The answer is simple. Voters just plain don't trust Hillary which is very much a part of the Establishment they also dislike.
This is evident by the way the Democratic Establishment has been running this campaign; diligently working to rig it against Bernie Sanders who is overall not only the most favored candidate, but is genuinely trustworthy and honest. Someone that neither side of the political Establishment want's in politics or the Oval office.
Political analysts have underestimated Trump from the jump because they’ve been looking through the rear-view mirror of politics as it used to be.
Trump’s rise suggests a new kind of politics. You might call it anti-politics.
The old politics pitted right against left, with presidential aspirants moving toward the center once they cinched the nomination.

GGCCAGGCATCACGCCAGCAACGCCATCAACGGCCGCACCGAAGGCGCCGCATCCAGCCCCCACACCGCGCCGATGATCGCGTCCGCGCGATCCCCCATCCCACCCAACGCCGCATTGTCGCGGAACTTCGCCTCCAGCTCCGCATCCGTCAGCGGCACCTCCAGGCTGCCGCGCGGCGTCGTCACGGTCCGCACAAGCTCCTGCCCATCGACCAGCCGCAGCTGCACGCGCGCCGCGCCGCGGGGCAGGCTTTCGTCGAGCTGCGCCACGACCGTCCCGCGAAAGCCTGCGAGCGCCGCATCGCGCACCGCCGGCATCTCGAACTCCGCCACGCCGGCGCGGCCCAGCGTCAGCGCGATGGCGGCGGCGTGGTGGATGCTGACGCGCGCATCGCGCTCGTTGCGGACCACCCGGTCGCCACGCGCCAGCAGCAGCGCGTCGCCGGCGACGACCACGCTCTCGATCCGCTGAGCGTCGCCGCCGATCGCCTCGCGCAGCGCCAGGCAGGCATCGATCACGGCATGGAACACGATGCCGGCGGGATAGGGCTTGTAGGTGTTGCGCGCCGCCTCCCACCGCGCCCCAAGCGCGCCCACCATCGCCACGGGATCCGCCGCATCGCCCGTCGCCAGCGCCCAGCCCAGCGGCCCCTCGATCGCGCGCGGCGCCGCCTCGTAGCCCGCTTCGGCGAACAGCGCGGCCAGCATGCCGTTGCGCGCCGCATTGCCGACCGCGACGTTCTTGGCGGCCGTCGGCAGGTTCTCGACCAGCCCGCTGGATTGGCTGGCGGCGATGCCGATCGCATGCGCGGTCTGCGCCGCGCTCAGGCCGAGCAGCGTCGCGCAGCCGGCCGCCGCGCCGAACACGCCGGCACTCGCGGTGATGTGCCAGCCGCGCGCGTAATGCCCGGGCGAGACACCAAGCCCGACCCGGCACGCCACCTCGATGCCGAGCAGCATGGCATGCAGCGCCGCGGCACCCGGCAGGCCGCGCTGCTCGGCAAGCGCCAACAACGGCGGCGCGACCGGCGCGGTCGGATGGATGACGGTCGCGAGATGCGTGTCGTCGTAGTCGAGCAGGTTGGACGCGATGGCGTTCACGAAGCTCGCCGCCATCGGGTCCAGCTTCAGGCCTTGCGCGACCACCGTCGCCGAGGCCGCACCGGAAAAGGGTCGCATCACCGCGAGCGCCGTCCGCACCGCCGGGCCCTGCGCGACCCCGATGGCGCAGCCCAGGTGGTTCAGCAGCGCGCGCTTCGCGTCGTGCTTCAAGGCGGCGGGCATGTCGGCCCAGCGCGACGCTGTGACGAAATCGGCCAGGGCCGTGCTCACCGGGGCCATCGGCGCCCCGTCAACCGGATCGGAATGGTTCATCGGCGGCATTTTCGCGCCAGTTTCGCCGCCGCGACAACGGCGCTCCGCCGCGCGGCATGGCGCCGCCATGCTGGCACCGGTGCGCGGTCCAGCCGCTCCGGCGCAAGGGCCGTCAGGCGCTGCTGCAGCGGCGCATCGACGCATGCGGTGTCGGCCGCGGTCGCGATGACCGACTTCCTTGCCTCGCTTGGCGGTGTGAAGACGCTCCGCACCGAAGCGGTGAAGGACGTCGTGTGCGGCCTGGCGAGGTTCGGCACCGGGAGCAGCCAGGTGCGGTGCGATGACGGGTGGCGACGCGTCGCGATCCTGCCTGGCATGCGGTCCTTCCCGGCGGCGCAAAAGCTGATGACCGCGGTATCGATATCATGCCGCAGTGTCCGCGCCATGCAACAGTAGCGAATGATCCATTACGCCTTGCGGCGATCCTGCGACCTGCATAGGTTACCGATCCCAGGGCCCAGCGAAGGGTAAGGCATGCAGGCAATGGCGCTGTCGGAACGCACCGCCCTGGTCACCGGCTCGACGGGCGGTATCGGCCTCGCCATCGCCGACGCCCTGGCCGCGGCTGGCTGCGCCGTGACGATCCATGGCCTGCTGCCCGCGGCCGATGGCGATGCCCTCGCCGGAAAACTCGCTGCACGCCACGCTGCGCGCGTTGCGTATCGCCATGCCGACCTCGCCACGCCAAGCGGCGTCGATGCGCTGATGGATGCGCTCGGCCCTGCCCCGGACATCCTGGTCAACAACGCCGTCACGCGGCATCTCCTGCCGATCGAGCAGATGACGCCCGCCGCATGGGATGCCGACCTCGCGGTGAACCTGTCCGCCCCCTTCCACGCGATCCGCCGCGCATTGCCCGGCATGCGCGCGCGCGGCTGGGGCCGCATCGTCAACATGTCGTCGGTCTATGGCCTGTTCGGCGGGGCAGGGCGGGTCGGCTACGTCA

Anti-politics pits Washington insiders, corporate executives, bankers, and media moguls against a growing number of people who think the game is rigged against them. There’s no center, only hostility and suspicion.
Americans who feel like they’re being screwed are attracted to an authoritarian bully – a strongman who will kick ass. The former reality TV star who repeatedly told contestants they were “fired!” appears tough and confrontational enough to take on powerful vested interests.
In this era of anti-politics, any candidate who appears to be the political establishment is at a strong disadvantage. This may be Hillary Clinton’s biggest handicap.
The old politics featured carefully crafted speeches and policy proposals calculated to appeal to particular constituencies, such as female boomer college graduates or Latinas under 40. In this sense, Mrs. Clinton’s proposals and speeches are almost flawless.
But in the new era of anti-politics Americans are skeptical of well-crafted speeches and detailed policy proposals. They prefer authenticity. They want their candidates unscripted and unfiltered.